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NJIT biomedical engineer Tara Alvarez is a fellow of the American Academy of Optometry

New Jersey Institute of Technology

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IMAGE: NJIT biomedical engineer Tara Alvarez, who studies the links between visual disorders and the brain, with a device she uses to measure and treat convergence insufficiency. view more 

Credit: NJIT

Tara Alvarez, a professor of biomedical engineering at New Jersey Institute of Technology (NJIT) who studies the links between visual disorders and the brain and develops novel devices to identify and treat them, has been named a fellow of the American Academy of Optometry (AAO).

Alvarez joined approximately 300 fellows, who are the leading scientists and clinicians in the field, at an induction ceremony this month at the academy's 2019 annual meeting in Orlando, Fla. At the conference, she gave a talk on the neural mechanisms underlying a vision therapy that helps patients with a disorder known as convergence insufficiency (CI) to read and focus clearly on close objects. That research was recognized by the academy as among the "10 most newsworthy of 2019."

"It's difficult to become a fellow as a researcher - the vast majority of inductees are clinicians, so I'm thrilled that my team's work was recognized for its significant impact on clinical practice. What's most exciting, however, is that it will open up even more opportunities for my lab to do clinical work," Alvarez noted.

She added, "I was surprised - and delighted - that the Academy chose to issue a press release about our research at the conference. Because it was held in conjunction with the Third World Conference of Optometry, it was an international event that drew thousands of pioneers in the field from all over the world."

Her research, funded by the National Eye Institute and conducted in collaboration with Mitchell Scheiman, O.D., Ph.D. at Salus University, Philadelphia College of Optometry, began with a study on mechanisms that may cause CI, in which the muscles that control eye movements do not coordinate to focus on near objects. Because each eye sees images separately, the person experiences double and blurred vision, headaches and difficulty concentrating. Patients routinely complain of reading slowly or having to reread text. The impact on cognition and learning can be severe, particularly in children.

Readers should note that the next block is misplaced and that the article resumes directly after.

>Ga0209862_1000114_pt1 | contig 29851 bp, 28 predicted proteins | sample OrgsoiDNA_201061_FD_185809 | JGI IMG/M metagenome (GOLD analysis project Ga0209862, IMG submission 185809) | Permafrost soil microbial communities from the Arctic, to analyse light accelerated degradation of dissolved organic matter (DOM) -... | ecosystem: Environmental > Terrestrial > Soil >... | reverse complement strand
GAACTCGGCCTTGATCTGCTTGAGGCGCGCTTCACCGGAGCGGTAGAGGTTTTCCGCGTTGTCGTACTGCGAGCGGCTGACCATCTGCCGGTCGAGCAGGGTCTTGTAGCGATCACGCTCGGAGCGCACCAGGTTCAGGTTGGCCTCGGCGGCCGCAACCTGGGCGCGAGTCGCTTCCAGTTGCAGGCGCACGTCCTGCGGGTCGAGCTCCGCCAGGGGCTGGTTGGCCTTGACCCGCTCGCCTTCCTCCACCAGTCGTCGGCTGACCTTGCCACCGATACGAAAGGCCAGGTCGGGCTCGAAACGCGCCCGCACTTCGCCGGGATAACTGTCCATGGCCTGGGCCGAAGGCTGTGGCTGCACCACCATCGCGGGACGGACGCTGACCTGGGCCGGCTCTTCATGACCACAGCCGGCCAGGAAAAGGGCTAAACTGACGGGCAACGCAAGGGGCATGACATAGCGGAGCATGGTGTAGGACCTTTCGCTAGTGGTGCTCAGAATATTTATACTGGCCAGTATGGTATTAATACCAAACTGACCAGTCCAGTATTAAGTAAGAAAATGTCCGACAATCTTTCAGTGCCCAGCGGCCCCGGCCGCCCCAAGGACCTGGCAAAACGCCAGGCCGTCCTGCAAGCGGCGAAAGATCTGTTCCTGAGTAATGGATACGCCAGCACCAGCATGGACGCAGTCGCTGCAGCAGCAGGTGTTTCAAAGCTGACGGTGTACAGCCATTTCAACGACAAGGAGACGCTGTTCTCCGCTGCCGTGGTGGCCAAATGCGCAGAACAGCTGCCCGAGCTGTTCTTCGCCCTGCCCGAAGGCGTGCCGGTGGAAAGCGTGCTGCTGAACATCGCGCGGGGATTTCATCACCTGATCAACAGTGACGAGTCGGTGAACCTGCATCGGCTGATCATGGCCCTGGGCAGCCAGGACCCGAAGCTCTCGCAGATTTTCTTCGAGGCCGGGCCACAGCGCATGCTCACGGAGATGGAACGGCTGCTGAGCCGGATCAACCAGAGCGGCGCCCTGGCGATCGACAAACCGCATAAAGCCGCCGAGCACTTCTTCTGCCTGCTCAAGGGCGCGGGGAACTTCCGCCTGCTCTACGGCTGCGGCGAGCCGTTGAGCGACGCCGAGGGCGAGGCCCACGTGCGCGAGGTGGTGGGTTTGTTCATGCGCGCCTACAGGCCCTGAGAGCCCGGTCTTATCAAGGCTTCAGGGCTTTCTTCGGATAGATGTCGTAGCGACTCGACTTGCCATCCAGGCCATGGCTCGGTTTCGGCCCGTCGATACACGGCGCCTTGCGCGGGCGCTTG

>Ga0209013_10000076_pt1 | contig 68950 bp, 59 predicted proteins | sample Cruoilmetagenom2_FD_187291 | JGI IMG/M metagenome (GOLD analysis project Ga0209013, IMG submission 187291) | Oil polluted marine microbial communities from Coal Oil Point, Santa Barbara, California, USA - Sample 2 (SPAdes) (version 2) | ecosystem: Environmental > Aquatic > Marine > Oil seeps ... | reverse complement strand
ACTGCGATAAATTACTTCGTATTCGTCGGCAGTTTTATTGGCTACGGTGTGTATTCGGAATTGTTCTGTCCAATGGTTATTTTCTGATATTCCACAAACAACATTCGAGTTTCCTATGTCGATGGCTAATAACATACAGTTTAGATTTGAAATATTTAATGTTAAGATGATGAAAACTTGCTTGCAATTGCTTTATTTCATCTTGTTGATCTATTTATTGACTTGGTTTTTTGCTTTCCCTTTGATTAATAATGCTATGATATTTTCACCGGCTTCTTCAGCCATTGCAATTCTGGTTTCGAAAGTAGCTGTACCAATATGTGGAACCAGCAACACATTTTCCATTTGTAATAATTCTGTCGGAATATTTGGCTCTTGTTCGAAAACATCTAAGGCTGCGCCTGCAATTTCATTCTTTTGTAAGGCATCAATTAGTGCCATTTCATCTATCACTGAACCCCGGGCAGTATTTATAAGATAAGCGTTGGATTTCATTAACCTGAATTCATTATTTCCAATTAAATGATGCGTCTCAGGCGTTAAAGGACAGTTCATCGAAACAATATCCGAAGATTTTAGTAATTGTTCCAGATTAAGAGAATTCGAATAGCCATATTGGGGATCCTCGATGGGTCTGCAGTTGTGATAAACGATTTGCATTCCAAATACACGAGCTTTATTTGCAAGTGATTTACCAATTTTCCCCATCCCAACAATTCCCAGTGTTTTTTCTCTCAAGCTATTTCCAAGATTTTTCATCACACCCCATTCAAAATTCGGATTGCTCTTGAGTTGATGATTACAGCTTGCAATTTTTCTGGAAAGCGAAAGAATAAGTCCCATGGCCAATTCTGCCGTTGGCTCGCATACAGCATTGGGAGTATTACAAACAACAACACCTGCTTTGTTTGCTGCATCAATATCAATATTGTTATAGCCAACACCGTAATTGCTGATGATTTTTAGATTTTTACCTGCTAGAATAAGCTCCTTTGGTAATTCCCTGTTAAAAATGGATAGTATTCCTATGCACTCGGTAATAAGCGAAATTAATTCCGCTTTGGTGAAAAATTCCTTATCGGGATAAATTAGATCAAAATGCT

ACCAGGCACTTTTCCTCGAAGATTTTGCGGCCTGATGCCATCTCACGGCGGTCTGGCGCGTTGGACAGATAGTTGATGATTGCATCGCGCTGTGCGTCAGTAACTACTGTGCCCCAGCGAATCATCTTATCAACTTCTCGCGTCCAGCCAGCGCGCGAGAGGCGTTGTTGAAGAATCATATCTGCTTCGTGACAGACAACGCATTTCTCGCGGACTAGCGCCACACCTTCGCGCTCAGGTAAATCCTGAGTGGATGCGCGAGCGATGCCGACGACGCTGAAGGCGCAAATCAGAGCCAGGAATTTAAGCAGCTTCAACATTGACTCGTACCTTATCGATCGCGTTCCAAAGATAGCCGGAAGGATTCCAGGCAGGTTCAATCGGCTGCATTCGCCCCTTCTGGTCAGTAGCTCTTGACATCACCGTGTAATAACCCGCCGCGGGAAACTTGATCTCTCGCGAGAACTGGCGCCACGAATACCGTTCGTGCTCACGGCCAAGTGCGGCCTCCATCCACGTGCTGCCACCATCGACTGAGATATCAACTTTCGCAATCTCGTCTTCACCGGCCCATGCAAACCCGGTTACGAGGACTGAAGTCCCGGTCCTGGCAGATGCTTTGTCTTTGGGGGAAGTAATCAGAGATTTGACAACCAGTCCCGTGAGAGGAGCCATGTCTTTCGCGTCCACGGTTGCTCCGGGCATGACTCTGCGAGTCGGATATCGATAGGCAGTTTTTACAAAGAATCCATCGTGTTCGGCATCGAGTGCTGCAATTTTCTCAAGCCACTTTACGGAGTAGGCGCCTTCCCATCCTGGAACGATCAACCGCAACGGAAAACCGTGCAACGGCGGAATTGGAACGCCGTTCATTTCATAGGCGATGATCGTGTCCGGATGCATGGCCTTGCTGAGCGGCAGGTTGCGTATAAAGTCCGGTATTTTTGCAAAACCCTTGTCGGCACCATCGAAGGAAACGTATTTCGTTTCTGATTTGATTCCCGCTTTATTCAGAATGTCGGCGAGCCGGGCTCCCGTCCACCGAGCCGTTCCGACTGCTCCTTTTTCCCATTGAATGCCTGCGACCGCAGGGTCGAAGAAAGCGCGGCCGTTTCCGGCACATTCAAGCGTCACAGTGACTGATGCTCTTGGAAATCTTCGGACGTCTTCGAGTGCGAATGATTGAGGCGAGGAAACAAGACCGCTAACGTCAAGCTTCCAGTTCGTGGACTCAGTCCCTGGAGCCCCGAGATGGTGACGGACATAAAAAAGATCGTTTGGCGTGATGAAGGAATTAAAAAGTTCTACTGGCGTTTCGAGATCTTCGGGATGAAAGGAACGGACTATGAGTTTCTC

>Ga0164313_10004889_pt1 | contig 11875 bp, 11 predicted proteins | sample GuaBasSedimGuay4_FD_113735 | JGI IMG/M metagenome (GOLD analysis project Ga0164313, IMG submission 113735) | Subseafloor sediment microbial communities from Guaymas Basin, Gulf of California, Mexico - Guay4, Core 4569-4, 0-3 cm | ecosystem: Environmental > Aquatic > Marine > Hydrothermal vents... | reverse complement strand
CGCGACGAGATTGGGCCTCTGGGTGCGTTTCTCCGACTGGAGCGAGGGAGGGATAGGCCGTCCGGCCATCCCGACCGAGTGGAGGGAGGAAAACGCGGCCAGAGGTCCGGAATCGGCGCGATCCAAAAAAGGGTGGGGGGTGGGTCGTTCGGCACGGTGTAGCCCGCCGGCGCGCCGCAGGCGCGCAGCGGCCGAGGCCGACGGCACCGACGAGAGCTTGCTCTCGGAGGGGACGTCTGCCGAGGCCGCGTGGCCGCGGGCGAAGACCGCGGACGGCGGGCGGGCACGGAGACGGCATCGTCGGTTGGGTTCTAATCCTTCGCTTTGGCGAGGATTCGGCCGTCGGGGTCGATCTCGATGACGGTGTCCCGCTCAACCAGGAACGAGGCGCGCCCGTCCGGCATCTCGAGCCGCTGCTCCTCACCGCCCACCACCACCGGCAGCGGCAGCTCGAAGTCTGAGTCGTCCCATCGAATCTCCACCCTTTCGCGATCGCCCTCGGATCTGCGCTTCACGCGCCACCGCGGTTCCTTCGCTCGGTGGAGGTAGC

Together, they examined symptoms that severely affect a person's ability to make transitions between near and far spaces. They studied clinical symptoms, eye movements and functional imaging to understand how conventional office-based therapy leads to a sustained reduction in these symptoms that is sustained for at least a year.

CI is also one of the primary symptoms of concussion, in which about half of the civilian and military populations with post-concussive syndrome experience it for varying lengths of time. Alvarez is working with major children's hospitals around the country to test her devices. Her goal is to one day put them in the hands of coaches and trainers on the field, for example, to help them determine if it's safe to return a shaken-up player to the game. Follow-on blows can be devastating in the near- and long-term.

As she explained, "The visual neural circuit composes a lot of space in the brain, and is thus easily damaged by a concussion. In terms of cognitive load, if someone is expending significantly more energy acquiring visual information, then less energy is available for thinking."